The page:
The result is an object of class units, which is basically a numeric vector associated with the units of measurement:

CRS units (e.g., meters) are used by default in length, area and distance calculations. For example, the units of measurement in the US National Atlas CRS are meters, which is why the area values are returned in \(m^2\) units.

We can convert units objects to different units with set_units from package units (run valid_udunits() to see the list of available units). For example, here is how we can convert the area column from \(m^2\) to \(km^2\) units:

Dealing with units, rather than numeric values has several advantages:

  • We don’t need to remember, or somehow encode, the units of measurement (e.g., name the column area_m2) since they are already binded with the values.
  • We don’t need to remember the coefficients for conversion between one unit to another and avoid making mistakes in those conversions.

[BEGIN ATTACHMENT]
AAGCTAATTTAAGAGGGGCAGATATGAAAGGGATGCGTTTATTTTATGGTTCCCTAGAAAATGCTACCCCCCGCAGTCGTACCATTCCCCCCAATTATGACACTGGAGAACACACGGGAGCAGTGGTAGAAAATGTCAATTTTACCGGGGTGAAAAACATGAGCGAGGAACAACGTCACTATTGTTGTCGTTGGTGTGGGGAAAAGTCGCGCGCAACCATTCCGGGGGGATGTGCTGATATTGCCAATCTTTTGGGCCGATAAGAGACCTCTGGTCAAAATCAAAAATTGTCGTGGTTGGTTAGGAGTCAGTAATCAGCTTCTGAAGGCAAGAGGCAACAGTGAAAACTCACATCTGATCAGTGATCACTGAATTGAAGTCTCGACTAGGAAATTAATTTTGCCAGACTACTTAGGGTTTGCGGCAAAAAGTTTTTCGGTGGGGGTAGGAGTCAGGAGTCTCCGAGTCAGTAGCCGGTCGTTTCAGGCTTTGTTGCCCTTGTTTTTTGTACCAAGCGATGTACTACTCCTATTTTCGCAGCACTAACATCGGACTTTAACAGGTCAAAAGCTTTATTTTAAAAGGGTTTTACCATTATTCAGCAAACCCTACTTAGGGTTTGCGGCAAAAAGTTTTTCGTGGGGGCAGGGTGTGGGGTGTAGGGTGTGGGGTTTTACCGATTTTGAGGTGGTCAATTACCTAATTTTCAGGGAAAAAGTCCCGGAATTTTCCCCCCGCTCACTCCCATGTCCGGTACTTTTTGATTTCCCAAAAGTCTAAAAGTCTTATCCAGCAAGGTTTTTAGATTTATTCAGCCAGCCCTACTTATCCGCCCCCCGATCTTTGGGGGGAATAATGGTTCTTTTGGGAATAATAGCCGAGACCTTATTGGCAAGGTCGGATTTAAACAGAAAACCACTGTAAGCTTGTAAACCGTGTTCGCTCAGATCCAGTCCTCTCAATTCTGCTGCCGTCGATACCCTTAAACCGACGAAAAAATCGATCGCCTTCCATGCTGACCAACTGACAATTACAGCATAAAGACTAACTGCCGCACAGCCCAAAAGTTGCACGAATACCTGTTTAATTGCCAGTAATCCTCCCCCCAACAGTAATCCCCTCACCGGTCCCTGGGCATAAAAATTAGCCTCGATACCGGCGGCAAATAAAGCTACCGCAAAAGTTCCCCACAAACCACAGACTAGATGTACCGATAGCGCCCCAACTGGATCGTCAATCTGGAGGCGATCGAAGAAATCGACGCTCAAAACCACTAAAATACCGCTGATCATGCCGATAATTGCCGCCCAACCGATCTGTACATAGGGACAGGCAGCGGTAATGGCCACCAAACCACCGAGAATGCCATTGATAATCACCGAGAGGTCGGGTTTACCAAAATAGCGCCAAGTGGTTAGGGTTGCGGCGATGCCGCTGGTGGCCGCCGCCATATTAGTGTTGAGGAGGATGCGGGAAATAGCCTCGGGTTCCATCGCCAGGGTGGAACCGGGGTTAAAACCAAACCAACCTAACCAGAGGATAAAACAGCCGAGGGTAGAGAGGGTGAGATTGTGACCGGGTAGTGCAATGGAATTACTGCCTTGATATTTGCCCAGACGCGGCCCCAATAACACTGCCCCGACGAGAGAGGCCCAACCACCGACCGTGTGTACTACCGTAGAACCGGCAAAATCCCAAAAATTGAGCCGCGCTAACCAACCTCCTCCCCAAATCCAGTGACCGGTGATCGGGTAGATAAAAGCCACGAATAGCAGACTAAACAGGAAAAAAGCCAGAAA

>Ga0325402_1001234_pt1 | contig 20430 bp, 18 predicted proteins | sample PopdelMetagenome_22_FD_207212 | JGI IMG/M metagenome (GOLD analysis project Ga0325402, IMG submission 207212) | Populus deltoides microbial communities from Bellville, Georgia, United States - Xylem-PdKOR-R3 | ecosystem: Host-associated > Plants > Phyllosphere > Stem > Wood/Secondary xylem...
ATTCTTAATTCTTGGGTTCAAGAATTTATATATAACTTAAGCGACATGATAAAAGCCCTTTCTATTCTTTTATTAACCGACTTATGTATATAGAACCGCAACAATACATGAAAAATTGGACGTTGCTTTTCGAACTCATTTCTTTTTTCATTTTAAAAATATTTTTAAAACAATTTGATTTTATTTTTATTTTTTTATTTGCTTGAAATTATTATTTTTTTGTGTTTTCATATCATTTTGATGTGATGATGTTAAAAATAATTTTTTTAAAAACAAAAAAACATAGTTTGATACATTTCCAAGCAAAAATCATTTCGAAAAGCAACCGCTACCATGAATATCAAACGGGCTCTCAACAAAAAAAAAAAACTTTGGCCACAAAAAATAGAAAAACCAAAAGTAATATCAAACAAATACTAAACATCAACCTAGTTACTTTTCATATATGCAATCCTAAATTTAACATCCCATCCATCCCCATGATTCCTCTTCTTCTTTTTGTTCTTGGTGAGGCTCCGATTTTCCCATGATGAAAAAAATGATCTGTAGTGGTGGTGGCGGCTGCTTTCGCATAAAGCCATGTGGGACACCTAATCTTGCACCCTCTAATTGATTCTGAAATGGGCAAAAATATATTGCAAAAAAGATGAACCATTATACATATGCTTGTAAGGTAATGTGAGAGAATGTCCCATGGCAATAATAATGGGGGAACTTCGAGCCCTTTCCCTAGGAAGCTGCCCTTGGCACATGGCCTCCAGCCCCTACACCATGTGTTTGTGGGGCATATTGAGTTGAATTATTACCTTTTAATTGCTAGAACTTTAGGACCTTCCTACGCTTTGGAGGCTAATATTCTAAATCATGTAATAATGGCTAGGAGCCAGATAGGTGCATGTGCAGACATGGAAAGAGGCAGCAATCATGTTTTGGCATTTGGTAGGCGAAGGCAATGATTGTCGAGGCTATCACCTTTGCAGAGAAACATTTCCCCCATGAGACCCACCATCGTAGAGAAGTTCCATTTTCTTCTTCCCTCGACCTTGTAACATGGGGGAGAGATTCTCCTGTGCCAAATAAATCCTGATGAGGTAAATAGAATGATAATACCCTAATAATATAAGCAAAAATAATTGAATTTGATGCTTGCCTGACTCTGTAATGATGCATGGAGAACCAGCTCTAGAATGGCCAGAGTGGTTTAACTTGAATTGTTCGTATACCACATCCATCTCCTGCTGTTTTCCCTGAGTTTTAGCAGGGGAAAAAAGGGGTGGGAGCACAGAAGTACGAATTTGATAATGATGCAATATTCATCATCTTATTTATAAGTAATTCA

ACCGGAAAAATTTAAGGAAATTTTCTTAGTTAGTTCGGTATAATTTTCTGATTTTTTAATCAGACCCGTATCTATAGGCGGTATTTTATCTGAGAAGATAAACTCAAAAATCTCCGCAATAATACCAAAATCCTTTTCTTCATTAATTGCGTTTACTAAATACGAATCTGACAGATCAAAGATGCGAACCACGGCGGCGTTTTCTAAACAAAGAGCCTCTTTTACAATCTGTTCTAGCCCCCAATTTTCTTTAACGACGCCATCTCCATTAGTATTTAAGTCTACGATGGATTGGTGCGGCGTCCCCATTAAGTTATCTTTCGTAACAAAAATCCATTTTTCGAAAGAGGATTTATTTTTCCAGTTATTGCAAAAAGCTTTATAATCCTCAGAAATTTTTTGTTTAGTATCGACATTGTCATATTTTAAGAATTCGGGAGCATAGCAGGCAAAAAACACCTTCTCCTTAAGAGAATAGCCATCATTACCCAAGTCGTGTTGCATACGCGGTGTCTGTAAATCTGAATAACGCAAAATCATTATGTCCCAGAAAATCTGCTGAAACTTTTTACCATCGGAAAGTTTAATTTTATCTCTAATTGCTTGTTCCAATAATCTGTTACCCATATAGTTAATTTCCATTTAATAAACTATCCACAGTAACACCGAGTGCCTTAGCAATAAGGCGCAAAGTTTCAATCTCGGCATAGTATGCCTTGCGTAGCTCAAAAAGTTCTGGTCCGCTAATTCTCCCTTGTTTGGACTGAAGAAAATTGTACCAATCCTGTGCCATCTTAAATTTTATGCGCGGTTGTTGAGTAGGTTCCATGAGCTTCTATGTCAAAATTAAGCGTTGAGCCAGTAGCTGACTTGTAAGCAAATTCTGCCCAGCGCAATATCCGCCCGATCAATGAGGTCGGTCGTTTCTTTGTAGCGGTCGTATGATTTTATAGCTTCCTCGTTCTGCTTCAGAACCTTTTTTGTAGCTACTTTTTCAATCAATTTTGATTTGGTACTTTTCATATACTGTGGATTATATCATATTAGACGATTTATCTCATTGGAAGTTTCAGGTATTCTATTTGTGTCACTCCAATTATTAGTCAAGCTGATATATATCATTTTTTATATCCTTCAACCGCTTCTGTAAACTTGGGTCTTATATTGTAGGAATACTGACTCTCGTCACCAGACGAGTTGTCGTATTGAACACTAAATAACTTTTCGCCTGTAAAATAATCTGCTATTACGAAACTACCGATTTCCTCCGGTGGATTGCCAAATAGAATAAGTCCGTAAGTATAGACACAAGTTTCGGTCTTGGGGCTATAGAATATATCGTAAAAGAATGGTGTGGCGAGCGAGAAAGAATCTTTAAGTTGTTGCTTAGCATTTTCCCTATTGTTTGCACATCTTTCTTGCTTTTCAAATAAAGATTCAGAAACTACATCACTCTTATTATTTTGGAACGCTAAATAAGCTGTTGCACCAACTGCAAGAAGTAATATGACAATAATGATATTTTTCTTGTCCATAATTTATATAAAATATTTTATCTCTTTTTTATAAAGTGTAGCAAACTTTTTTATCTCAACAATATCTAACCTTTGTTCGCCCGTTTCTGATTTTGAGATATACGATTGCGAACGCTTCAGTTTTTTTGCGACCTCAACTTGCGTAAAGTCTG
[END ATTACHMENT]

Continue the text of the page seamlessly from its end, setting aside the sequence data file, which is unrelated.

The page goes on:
• We can keep track of the units when making numeric calculations. For example, if we divide a numeric value by \(km^2\), the result is going to be associated with units of density: \(km^{-2}\) (Section 8.5).

If necessary, however, we can always convert units to an ordinary numeric vector with as.numeric:

The calculated county area attribute values are visualized in Figure 8.5:

Calculated `area` attribute

Figure 8.5: Calculated area attribute

8.3.2.3 Distance

An example of a numeric operator on a pair of geometries is geographical distance. Distances can be calculated using function st_distance. For example, the following expression calculates the distance between each feature in airports and each feature in nm:

The result is a matrix of units values:

In the distance matrix resulting from st_distance(x, y):

  • Rows refer to features of x, e.g., airports
  • Columns refer to features of y, e.g., nm

Therefore, the matrix dimensions are equal to c(nrow(x), nrow(y)):

Just like areas (Section 8.3.2.2), distances can be converted to different units with set_units. For example, the following expression converts the distance matrix d from \(m\) to \(km\):